Necropolis: burial & afterlives in Cape Town

Master Thesis


Permanent link to this Item
Journal Title
Link to Journal
Journal ISSN
Volume Title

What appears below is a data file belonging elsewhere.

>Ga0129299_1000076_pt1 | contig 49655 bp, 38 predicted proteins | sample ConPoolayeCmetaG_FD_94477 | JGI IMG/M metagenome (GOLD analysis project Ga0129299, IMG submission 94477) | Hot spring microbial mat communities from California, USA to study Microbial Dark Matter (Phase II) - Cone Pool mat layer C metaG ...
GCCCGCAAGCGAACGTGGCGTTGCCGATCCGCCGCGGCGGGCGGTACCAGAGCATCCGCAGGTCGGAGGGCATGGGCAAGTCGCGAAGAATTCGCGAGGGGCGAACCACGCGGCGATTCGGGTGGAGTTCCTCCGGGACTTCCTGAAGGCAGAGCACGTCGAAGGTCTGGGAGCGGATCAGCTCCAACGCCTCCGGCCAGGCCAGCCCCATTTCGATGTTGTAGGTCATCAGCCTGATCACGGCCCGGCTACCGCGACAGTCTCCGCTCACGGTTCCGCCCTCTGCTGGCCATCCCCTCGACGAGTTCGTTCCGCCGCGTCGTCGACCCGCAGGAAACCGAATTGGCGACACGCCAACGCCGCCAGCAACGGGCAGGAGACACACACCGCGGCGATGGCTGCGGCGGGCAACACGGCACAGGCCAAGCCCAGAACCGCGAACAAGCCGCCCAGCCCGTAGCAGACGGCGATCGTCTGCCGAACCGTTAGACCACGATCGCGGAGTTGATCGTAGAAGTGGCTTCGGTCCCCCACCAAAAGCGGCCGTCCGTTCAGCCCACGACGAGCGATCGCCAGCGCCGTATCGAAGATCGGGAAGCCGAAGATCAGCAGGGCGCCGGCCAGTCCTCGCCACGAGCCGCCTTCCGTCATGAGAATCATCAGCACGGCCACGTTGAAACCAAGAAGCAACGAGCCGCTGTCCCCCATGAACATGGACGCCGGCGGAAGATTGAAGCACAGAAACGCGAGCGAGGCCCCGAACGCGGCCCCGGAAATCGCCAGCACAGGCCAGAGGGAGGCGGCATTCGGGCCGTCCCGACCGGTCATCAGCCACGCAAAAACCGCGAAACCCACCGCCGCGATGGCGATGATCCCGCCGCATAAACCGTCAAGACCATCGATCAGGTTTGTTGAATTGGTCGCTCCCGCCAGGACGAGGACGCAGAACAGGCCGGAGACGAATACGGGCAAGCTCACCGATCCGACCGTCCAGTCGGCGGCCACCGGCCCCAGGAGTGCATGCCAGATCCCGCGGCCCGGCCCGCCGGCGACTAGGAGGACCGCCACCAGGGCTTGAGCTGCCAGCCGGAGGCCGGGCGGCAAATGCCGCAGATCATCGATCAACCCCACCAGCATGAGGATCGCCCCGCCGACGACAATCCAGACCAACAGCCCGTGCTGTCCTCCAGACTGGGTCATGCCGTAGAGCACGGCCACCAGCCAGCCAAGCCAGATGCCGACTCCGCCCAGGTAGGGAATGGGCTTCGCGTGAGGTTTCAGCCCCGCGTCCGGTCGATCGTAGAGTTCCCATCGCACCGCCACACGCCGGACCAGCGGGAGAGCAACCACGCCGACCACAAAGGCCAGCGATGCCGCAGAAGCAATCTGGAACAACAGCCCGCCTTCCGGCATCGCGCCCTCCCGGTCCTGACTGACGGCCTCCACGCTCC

Necropolis is a proposal for a public burial and memorial park in Cape Town for obliterated (cremated, aquamated etc) and bone remains. It explores an architecture for the final farewell to the body and spirit of the deceased, and for personal and collective remembrance. In contrast to other South African Cities, Cape Town is unique for the popularity of cremation, which accounted for 40% of recorded burials in 2019. Architectural responses however are often piecemeal. Burial places were once part of cities' symbolic centres, and mortality understood as an inevitable spiritual journey. During modernisation however, they were exiled to cities' peripheries, far from people's everyday lives. The chosen site is in Deer Park, at the edge of the City Bowl, through which runs a perennial stream linked to the city's historical centre. The Park has a varied heritage landscape which the design situates itself beside, together constituting a landscape of remembrance. The programme explores a secular spiritual and sacred response to burial, grief and memory. The architectural language explores a stereotomics of brick, stone and rubble in dialogue with the ground and Earth. The primary methodology is speculative design, through hand sketching, photographing, mapping, collaging, modelling, digital modelling and rendering. Design thinking is supported by a varied literature review: firstly a collection of Cape Town and colonial European burial histories and practices. Secondly, a phenomenology of the ground, geology, and stone and rubble building. Thirdly, precedent studies of sacred and burial architecture, supported by analysis through drawing.